When it came time for planning my brief visit to Copenhagen, I knew that I wanted to visit a castle. The problem was deciding which one since in the Danish capital there is no shortage of them (okay, technically Christiansborg is a palace but for the sake of this post, it’s being lumped in the slot or castle category). While I would have loved to visit Kronberg Castle (it was used as the inspiration for Elsinore in a certain Shakespearean work), it’s not located right in the city center and as my 24 hour itinerary was already ambitious enough, I couldn’t possibly add an excursion OUTSIDE of the city onto it. So that left Amalienborg (the winter home of the Danish royal family), Christiansborg (seat of the Danish Parliament, the Prime Minister’s Office and the Supreme Court), and Rosenborg (a Dutch Renaissance castle).
I ended up going with Rosenborg because if you see pictures of it, you’ll be blown away by its unique and striking beauty. As opposed to extending outward, its lines go straight up and its colors are reminiscent of the English countryside. Even though the castle is located right in Copenhagen’s downtown, at the time it was built (the early 17th century) the area WAS the countryside. King Christian IV built (and designed) Rosenborg as his summer house and between the lush gardens and waterways found right there, I’m sure it was quite the retreat.
There are a total of 24 rooms to visit in the castle, spread out on three floors. Following the reign of Christian IV three generations of kings lived at Rosenborg until King Frederick IV erected Frederiksberg Castle in 1710. From that point on Rosenborg was only used for occasional visits and certain official functions. But a benefit of it not being a lived in castle meant that it became a sort of storehouse where royal family heirlooms, including everything from regalia to thrones, were kept. This is quite significant considering the Danish monarchy can be traced back more than 1000 years.
In addition to its architectural style, Rosenborg also enjoys a rather unique history in Denmark. As early as the 1830s, the royal collections found at Rosenborg were open to the public, which at the time was quite unheard of. The rooms of the kings who had lived at Rosenborg were preserved, while the rooms from the times of later kings were recreated using the various objects stored at Rosenborg and other royal castles. And Rosenborg even broke the mold some more-instead of arranging the castle’s collections thematically (either by furniture, artwork, etc), they did so chronologically which meant castle visitors could be given a complete picture of the country’s royal past.
In terms of what’s inside the 24 rooms, well, it’s a historic royal castle. So yes, if you’ve been to other European castles before, some of the royal porcelain and tapestries may look familiar at first glance. And yet, pay attention to the unique things found here-the blood-stained clothes of Christian IV (from a naval battle), the amber chandelier in Frederik V’s Cabinet (amber is huge in Denmark as I would find out), and even the early 18th century, INDOOR toilets.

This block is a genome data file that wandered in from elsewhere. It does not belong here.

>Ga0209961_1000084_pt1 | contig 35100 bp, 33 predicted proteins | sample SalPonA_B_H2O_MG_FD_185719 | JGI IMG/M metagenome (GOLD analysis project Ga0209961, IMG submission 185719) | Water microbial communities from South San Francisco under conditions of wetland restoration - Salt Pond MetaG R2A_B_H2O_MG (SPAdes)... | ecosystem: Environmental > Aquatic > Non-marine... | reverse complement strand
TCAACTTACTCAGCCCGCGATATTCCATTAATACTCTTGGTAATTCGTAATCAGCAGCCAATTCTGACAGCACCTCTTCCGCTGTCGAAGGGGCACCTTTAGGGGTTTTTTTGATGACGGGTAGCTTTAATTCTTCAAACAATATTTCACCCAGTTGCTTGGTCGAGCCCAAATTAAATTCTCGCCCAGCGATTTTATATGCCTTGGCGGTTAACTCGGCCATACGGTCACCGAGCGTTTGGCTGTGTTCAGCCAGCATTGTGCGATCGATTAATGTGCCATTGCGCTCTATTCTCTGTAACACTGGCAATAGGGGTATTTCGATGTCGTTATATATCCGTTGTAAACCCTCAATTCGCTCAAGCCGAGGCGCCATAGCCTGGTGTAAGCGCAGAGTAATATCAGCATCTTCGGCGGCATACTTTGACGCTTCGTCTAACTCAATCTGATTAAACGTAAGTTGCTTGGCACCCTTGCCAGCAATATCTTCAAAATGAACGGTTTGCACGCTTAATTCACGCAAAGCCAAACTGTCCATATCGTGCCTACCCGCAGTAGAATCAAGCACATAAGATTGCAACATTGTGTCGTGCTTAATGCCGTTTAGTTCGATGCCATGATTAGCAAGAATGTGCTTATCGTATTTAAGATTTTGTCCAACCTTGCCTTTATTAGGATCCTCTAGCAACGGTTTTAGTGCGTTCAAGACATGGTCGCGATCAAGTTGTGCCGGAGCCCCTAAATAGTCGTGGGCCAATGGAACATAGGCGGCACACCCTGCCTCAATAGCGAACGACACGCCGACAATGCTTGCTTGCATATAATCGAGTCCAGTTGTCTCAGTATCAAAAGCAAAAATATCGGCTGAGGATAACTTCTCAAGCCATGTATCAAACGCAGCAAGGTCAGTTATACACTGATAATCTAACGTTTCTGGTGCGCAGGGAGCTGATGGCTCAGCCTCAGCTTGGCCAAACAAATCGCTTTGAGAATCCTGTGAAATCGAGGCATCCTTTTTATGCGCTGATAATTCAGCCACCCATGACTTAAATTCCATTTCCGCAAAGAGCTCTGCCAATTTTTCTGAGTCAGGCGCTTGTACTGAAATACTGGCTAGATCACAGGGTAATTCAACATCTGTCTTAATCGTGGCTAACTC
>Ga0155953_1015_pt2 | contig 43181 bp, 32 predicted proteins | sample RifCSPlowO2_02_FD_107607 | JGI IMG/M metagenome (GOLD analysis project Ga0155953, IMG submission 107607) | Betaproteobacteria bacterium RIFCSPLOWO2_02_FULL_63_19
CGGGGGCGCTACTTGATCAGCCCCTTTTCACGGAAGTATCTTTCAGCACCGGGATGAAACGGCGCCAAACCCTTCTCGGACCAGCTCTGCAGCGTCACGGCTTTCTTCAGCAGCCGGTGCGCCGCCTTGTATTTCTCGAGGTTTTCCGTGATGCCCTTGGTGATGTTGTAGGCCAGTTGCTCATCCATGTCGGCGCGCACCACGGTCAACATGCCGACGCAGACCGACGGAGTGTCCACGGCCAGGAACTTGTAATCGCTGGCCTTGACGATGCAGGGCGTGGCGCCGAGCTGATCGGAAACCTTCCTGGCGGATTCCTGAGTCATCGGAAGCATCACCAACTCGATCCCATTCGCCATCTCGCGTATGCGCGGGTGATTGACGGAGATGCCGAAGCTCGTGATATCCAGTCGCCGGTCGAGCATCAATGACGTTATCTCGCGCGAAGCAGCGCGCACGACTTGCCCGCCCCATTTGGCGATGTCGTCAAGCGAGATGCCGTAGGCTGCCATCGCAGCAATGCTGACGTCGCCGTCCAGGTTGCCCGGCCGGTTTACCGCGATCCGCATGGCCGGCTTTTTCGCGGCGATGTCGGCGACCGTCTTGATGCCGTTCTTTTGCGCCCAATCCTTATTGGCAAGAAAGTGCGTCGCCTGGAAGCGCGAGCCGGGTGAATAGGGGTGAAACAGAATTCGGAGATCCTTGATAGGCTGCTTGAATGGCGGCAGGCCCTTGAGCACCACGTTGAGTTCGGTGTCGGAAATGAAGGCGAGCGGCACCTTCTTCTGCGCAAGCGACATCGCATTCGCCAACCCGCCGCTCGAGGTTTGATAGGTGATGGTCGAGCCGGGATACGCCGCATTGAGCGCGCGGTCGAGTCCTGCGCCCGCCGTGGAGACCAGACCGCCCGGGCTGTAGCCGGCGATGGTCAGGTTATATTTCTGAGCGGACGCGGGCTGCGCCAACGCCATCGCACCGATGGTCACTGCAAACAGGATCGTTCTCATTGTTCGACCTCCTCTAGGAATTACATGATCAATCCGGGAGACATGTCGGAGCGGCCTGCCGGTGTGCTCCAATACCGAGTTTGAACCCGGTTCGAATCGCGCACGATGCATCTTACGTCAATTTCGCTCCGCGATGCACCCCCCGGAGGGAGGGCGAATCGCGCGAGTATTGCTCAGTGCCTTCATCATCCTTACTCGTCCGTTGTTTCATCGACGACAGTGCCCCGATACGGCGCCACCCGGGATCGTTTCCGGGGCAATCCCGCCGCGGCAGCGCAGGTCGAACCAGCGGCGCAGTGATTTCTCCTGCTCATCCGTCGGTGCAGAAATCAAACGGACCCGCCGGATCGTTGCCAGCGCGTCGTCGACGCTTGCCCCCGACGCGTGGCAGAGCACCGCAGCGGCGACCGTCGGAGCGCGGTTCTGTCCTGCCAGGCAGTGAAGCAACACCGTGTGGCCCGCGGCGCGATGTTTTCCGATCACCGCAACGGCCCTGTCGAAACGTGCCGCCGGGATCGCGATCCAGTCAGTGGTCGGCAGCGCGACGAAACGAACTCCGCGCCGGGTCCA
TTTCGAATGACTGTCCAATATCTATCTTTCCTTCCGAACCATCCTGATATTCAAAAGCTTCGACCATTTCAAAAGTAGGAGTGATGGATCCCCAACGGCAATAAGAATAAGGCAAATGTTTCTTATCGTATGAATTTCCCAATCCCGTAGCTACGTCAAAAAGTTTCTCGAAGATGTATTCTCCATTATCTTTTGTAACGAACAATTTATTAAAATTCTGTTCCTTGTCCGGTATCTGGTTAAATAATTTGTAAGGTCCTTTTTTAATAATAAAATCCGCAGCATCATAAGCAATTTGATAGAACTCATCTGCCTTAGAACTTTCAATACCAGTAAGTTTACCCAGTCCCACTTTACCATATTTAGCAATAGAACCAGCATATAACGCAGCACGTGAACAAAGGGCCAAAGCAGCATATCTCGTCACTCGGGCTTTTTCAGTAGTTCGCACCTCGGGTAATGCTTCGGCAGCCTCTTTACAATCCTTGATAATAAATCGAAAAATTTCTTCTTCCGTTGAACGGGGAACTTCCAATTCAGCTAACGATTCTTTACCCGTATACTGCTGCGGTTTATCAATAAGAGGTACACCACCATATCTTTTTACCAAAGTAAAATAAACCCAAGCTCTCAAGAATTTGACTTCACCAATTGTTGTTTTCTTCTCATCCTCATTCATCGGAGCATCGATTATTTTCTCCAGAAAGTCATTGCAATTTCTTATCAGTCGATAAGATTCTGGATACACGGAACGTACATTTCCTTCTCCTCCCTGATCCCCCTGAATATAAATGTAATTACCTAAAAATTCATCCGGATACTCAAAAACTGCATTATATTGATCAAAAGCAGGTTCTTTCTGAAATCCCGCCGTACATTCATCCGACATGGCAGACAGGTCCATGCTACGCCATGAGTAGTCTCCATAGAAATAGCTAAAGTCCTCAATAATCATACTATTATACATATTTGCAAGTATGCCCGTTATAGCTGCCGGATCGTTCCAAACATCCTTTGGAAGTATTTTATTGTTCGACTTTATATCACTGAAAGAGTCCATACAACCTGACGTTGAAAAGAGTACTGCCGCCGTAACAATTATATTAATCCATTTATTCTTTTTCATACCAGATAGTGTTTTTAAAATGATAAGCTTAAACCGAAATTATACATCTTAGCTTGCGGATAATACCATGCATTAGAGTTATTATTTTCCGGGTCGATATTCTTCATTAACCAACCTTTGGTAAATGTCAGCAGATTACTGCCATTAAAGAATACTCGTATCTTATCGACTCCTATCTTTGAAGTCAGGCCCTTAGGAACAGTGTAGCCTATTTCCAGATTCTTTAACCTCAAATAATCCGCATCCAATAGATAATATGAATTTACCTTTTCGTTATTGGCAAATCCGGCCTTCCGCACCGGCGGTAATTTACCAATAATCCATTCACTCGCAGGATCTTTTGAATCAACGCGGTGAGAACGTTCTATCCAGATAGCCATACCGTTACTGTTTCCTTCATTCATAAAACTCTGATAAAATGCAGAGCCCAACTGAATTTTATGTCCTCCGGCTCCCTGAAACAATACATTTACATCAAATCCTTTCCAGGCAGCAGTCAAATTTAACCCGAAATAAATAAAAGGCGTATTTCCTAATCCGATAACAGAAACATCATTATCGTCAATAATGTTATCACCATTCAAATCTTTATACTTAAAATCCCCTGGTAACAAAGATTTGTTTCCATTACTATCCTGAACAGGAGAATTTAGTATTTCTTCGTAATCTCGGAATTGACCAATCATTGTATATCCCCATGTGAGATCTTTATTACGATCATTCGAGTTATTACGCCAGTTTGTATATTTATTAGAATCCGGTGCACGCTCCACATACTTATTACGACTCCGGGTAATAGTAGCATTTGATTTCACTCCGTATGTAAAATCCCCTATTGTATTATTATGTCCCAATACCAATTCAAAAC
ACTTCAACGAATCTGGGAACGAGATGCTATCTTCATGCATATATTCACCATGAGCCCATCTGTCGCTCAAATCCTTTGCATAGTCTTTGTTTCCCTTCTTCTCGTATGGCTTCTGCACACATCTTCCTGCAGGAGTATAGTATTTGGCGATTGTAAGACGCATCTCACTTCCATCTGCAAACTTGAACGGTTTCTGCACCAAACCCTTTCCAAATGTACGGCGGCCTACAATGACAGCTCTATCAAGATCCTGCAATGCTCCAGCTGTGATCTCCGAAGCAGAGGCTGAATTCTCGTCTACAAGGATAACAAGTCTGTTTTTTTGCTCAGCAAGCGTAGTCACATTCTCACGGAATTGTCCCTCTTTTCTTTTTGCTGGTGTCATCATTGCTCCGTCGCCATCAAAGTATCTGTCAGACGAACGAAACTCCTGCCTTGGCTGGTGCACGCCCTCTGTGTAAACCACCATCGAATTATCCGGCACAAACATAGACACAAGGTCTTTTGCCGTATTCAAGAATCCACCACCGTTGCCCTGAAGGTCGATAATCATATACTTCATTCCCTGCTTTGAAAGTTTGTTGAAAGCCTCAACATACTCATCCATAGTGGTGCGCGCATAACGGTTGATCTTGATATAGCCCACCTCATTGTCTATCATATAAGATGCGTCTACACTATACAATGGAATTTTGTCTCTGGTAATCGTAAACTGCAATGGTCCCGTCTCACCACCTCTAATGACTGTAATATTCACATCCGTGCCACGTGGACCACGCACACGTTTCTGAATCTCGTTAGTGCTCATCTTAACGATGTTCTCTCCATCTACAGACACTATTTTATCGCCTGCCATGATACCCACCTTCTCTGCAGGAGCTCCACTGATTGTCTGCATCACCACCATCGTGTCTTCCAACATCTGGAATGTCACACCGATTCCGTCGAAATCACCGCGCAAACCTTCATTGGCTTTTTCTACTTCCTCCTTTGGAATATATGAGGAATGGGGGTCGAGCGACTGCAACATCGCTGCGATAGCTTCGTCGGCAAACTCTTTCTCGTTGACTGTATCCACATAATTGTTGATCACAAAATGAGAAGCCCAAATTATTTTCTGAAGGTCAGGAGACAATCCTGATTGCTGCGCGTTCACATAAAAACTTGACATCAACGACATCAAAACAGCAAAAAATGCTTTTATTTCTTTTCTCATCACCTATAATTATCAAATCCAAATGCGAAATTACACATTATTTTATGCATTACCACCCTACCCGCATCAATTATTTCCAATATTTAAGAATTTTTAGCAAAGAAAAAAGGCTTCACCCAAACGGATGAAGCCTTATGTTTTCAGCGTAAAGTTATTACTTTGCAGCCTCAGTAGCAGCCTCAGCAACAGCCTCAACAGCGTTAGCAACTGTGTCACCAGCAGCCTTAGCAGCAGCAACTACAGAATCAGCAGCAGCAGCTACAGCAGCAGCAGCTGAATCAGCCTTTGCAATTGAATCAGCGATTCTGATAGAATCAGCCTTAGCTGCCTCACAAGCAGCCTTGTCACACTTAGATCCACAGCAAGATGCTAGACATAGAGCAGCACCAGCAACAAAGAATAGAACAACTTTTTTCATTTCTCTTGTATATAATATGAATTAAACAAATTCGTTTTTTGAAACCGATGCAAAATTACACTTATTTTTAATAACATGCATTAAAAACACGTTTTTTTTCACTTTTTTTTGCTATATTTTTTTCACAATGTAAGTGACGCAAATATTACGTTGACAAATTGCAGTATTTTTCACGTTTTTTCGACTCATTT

And for anyone who has seen the 2012 Danish film, A Royal Affair (En kongelig affære) which was about 18th century life at the court of the mentally-ill King Christian VII and his British-born wife Caroline Matilida, it was really neat to see his room. It’s interesting when you can put Hollywood into actual historical perspective by seeing things first-hand.
Also located on the grounds of Rosenborg is the treasury, where everything from the royal jewels to a mind boggling display of historic firearms can be found. As an American and lover of Abraham Lincoln, it was particularly special to see an ornate gold inlaid Colt flintlock pistol that the president had given to Frederik VII.
Normally I’m not too bedazzled by jewels and even though this area was ridiculously mobbed with people vying for the perfect picture, I was extremely impressed by them all, but especially the crowns and emerald gems. Although I simply can’t imagine having that much weight upon my head, not that I’ll most likely ever have the chance to try.
As I’ve already said in previous Denmark posts, I loved everything about my brief time there and can’t wait to return one day. But on my first visit to there, I was thoroughly impressed with Rosenborg Castle and am glad that that’s the one I opted to visit. It did not disappoint.
Tips for visiting
-Visits are self-guided although there are guided ones that must be arranged in advance
-Literature provided by the castle on the contents of each room is sparse so I recommend going with a guidebook for more detailed descriptions
-Bags bigger than a small purse must be stored at the lockers inside the ticket office. These cost a nominal fee (about 20 Kroner). However, when you return the key you are given the money back. There is no exception to the bag rule
-Photography is allowed inside the castle and no extra fee is involved (I was told they no longer do this when I inquired). I didn’t see any rules about no flash photography. However, I took most of my photographs without flash out of respect for the hundreds of years old artifacts I was photographing.
-If you have the time, make sure you visit the gardens. This was something I didn’t have the chance to do and wish I could have. They looked beautiful and are the country’s oldest royal gardens.